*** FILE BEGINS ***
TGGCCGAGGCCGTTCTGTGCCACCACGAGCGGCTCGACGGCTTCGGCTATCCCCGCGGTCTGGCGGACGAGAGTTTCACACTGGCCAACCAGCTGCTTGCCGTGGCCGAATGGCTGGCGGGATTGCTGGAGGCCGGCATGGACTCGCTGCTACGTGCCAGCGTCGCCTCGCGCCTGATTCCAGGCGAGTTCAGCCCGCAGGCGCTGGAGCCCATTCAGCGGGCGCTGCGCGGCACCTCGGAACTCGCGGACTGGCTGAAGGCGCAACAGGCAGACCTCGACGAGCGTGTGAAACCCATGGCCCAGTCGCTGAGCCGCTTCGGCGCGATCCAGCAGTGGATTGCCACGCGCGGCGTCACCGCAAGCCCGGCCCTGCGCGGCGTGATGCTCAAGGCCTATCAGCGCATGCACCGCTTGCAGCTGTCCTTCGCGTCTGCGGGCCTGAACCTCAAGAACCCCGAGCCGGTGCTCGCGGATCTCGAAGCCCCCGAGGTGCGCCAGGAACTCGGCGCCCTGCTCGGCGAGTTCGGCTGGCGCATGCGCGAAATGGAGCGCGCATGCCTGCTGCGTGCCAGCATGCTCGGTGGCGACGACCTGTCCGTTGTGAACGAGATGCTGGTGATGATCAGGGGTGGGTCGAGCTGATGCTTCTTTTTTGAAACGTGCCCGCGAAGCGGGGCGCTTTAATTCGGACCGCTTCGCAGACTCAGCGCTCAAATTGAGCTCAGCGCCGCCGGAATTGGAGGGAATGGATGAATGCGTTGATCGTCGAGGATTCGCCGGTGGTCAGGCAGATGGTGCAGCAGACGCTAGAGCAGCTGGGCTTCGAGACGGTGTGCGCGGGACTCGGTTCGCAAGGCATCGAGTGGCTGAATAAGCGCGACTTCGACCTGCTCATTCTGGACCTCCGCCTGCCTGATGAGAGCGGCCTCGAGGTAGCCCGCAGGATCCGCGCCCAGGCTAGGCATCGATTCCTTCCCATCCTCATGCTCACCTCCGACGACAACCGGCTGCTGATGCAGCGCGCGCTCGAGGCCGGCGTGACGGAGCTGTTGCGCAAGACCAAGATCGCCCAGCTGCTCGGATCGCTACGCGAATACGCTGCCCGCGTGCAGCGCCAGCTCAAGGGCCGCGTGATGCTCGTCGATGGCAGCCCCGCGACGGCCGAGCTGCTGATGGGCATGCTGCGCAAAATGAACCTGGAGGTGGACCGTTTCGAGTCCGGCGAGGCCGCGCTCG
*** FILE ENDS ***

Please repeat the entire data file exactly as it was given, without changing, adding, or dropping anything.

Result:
TGGCCGAGGCCGTTCTGTGCCACCACGAGCGGCTCGACGGCTTCGGCTATCCCCGCGGTCTGGCGGACGAGAGTTTCACACTGGCCAACCAGCTGCTTGCCGTGGCCGAATGGCTGGCGGGATTGCTGGAGGCCGGCATGGACTCGCTGCTACGTGCCAGCGTCGCCTCGCGCCTGATTCCAGGCGAGTTCAGCCCGCAGGCGCTGGAGCCCATTCAGCGGGCGCTGCGCGGCACCTCGGAACTCGCGGACTGGCTGAAGGCGCAACAGGCAGACCTCGACGAGCGTGTGAAACCCATGGCCCAGTCGCTGAGCCGCTTCGGCGCGATCCAGCAGTGGATTGCCACGCGCGGCGTCACCGCAAGCCCGGCCCTGCGCGGCGTGATGCTCAAGGCCTATCAGCGCATGCACCGCTTGCAGCTGTCCTTCGCGTCTGCGGGCCTGAACCTCAAGAACCCCGAGCCGGTGCTCGCGGATCTCGAAGCCCCCGAGGTGCGCCAGGAACTCGGCGCCCTGCTCGGCGAGTTCGGCTGGCGCATGCGCGAAATGGAGCGCGCATGCCTGCTGCGTGCCAGCATGCTCGGTGGCGACGACCTGTCCGTTGTGAACGAGATGCTGGTGATGATCAGGGGTGGGTCGAGCTGATGCTTCTTTTTTGAAACGTGCCCGCGAAGCGGGGCGCTTTAATTCGGACCGCTTCGCAGACTCAGCGCTCAAATTGAGCTCAGCGCCGCCGGAATTGGAGGGAATGGATGAATGCGTTGATCGTCGAGGATTCGCCGGTGGTCAGGCAGATGGTGCAGCAGACGCTAGAGCAGCTGGGCTTCGAGACGGTGTGCGCGGGACTCGGTTCGCAAGGCATCGAGTGGCTGAATAAGCGCGACTTCGACCTGCTCATTCTGGACCTCCGCCTGCCTGATGAGAGCGGCCTCGAGGTAGCCCGCAGGATCCGCGCCCAGGCTAGGCATCGATTCCTTCCCATCCTCATGCTCACCTCCGACGACAACCGGCTGCTGATGCAGCGCGCGCTCGAGGCCGGCGTGACGGAGCTGTTGCGCAAGACCAAGATCGCCCAGCTGCTCGGATCGCTACGCGAATACGCTGCCCGCGTGCAGCGCCAGCTCAAGGGCCGCGTGATGCTCGTCGATGGCAGCCCCGCGACGGCCGAGCTGCTGATGGGCATGCTGCGCAAAATGAACCTGGAGGTGGACCGTTTCGAGTCCGGCGAGGCCGCGCTCG